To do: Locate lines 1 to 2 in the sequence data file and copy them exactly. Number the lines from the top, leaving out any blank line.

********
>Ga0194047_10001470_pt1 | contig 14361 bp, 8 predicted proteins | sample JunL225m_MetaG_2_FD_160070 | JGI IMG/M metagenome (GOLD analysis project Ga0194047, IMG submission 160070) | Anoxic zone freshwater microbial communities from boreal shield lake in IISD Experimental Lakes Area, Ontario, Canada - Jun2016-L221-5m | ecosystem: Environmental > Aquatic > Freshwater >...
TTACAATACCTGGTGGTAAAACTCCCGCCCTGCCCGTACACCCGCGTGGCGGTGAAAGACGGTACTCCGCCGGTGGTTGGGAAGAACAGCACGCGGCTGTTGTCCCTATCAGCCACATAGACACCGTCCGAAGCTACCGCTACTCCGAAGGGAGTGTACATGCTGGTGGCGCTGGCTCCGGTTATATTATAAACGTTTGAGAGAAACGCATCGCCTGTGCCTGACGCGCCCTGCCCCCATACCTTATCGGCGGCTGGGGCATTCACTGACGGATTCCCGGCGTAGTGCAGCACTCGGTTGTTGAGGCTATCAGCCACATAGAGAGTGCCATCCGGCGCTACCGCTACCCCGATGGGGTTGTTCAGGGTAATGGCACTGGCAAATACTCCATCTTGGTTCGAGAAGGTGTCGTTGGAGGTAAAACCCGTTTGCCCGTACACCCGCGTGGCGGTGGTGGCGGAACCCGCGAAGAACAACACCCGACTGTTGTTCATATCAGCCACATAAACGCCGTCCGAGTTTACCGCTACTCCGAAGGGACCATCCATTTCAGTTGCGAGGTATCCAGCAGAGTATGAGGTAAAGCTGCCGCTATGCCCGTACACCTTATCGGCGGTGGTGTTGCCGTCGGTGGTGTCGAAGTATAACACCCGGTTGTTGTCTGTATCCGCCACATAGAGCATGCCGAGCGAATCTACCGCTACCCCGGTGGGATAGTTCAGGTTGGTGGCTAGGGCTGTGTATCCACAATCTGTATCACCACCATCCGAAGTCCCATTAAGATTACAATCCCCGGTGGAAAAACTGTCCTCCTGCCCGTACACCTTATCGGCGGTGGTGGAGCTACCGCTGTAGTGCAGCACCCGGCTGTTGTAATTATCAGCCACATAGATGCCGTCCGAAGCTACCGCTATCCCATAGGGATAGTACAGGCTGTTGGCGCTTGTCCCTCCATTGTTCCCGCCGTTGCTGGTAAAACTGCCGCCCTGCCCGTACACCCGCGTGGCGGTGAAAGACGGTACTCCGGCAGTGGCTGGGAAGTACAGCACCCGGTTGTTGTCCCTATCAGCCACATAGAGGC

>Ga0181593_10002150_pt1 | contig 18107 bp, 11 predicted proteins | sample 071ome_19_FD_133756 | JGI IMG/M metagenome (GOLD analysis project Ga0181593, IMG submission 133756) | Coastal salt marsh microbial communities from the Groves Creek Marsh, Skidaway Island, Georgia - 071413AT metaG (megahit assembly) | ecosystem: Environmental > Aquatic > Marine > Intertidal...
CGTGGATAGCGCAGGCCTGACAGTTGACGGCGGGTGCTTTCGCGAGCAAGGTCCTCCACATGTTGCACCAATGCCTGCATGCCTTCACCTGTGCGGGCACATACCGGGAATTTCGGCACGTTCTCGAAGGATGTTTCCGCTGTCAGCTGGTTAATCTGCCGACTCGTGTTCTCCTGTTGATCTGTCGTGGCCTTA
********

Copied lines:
>Ga0194047_10001470_pt1 | contig 14361 bp, 8 predicted proteins | sample JunL225m_MetaG_2_FD_160070 | JGI IMG/M metagenome (GOLD analysis project Ga0194047, IMG submission 160070) | Anoxic zone freshwater microbial communities from boreal shield lake in IISD Experimental Lakes Area, Ontario, Canada - Jun2016-L221-5m | ecosystem: Environmental > Aquatic > Freshwater >...
TTACAATACCTGGTGGTAAAACTCCCGCCCTGCCCGTACACCCGCGTGGCGGTGAAAGACGGTACTCCGCCGGTGGTTGGGAAGAACAGCACGCGGCTGTTGTCCCTATCAGCCACATAGACACCGTCCGAAGCTACCGCTACTCCGAAGGGAGTGTACATGCTGGTGGCGCTGGCTCCGGTTATATTATAAACGTTTGAGAGAAACGCATCGCCTGTGCCTGACGCGCCCTGCCCCCATACCTTATCGGCGGCTGGGGCATTCACTGACGGATTCCCGGCGTAGTGCAGCACTCGGTTGTTGAGGCTATCAGCCACATAGAGAGTGCCATCCGGCGCTACCGCTACCCCGATGGGGTTGTTCAGGGTAATGGCACTGGCAAATACTCCATCTTGGTTCGAGAAGGTGTCGTTGGAGGTAAAACCCGTTTGCCCGTACACCCGCGTGGCGGTGGTGGCGGAACCCGCGAAGAACAACACCCGACTGTTGTTCATATCAGCCACATAAACGCCGTCCGAGTTTACCGCTACTCCGAAGGGACCATCCATTTCAGTTGCGAGGTATCCAGCAGAGTATGAGGTAAAGCTGCCGCTATGCCCGTACACCTTATCGGCGGTGGTGTTGCCGTCGGTGGTGTCGAAGTATAACACCCGGTTGTTGTCTGTATCCGCCACATAGAGCATGCCGAGCGAATCTACCGCTACCCCGGTGGGATAGTTCAGGTTGGTGGCTAGGGCTGTGTATCCACAATCTGTATCACCACCATCCGAAGTCCCATTAAGATTACAATCCCCGGTGGAAAAACTGTCCTCCTGCCCGTACACCTTATCGGCGGTGGTGGAGCTACCGCTGTAGTGCAGCACCCGGCTGTTGTAATTATCAGCCACATAGATGCCGTCCGAAGCTACCGCTATCCCATAGGGATAGTACAGGCTGTTGGCGCTTGTCCCTCCATTGTTCCCGCCGTTGCTGGTAAAACTGCCGCCCTGCCCGTACACCCGCGTGGCGGTGAAAGACGGTACTCCGGCAGTGGCTGGGAAGTACAGCACCCGGTTGTTGTCCCTATCAGCCACATAGAGGC